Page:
Young Gorillas From England Rehomed in Gabon on Their Journey to the Wild

With the successful transfer of three beautiful young mountain Gorillas from the Port Lympne Wild animal Park in Kent, England to their new half way home, an African nature reserve in Gabon thanks to the brilliant work of the Gorilla charity the Aspinall Foundation.With mountain Gorillas facing the possibility of extinction with issues such as poaching, deforestation, war, and disease, conservationists are thrilled that the three gorillas are doing well putting on weight as they eat the now readily available foliage. The western gorillas’ population carries on being wiped out in the wild – the species is on the ‘critically endangered list’ and will be extinct by 2020 if the amount of them continue to reduce at the level they are at present.


Their cousins based in the Democratic Republic of Congo (DRC) in Rwanda and Uganda the mountain Gorillas are also suffering the effects of human expansion and have seen their numbers dropping dramatically over the years reaching desperately low numbers recently.Mountain Gorillas unlike their hardier cousins Chimpanzees do not weather changes to their environment, with stress effecting them in a fatal way. Stressed Gorillas tend to become depressed, leaving them very susceptible to illness which they rarely recover from. Our sensitive giants cousins need our help to ensure they do not just fade into extinction through our lethargy.The Young Gorillas born in Kent are now housed in small dormitories within a protected area of the jungle where they are led round their enclosure daily to help them grow in confidence and get used to providing for themselves (when I say enclosure I mean a large area of forest that they become accustomed to). Eventually the young Gorillas will break out of the enclosure and when they are completely ready released into the wild.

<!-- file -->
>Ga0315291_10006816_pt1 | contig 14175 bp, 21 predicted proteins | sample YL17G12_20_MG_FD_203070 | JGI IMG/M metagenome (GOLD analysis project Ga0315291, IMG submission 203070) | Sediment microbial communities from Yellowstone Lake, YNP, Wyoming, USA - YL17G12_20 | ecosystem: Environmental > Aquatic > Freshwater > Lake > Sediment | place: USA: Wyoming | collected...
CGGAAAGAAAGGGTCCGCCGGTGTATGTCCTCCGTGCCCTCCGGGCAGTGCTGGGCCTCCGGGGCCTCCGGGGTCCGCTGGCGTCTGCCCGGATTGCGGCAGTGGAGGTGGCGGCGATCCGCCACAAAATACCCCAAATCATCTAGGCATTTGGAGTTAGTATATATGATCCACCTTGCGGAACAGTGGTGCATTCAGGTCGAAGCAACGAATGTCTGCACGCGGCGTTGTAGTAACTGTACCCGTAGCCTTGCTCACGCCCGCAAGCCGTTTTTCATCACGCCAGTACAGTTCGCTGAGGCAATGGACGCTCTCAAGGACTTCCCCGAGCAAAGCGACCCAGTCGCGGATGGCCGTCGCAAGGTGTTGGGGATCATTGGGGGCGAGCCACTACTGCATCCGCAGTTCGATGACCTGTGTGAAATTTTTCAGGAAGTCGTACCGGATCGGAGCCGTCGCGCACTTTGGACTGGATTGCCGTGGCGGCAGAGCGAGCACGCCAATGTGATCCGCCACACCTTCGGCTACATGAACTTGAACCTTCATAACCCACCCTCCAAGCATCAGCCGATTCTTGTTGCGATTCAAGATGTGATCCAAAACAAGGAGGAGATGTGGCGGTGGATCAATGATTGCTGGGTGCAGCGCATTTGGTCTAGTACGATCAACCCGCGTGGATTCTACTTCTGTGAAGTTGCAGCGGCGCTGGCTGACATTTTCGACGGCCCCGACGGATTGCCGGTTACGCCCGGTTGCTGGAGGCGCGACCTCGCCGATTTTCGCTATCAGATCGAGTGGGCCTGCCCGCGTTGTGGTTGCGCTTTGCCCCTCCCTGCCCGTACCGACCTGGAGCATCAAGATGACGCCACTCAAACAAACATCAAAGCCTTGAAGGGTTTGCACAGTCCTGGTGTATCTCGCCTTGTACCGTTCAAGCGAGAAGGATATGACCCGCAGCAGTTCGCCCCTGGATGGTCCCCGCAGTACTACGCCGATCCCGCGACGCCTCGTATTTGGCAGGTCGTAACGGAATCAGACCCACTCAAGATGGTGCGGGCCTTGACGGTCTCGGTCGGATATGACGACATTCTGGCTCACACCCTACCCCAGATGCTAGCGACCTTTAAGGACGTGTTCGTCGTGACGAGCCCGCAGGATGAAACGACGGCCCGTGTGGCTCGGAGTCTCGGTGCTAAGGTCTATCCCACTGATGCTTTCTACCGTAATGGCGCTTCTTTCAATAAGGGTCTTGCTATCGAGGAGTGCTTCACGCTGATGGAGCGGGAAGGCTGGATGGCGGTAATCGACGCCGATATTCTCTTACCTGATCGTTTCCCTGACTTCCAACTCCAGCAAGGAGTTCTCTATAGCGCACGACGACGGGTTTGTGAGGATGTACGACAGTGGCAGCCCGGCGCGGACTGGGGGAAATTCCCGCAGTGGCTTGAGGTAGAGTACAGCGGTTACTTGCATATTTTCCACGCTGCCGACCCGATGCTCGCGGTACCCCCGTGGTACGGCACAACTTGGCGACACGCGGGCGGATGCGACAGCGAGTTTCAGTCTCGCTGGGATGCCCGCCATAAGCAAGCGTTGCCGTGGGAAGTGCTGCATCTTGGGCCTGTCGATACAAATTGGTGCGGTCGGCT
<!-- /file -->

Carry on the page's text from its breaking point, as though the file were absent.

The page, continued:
The main thing just as with humans, is developing the confidence within these Gorillas to ensure that they are completely and utterly at home within the wilderness so that they know how to look after themselves without needing the input of humans to keep them alive. Only at that point are you truly able to say that these animals are ready to become wild and this is the amazing work that the Aspinall Foundation are helping to carry out.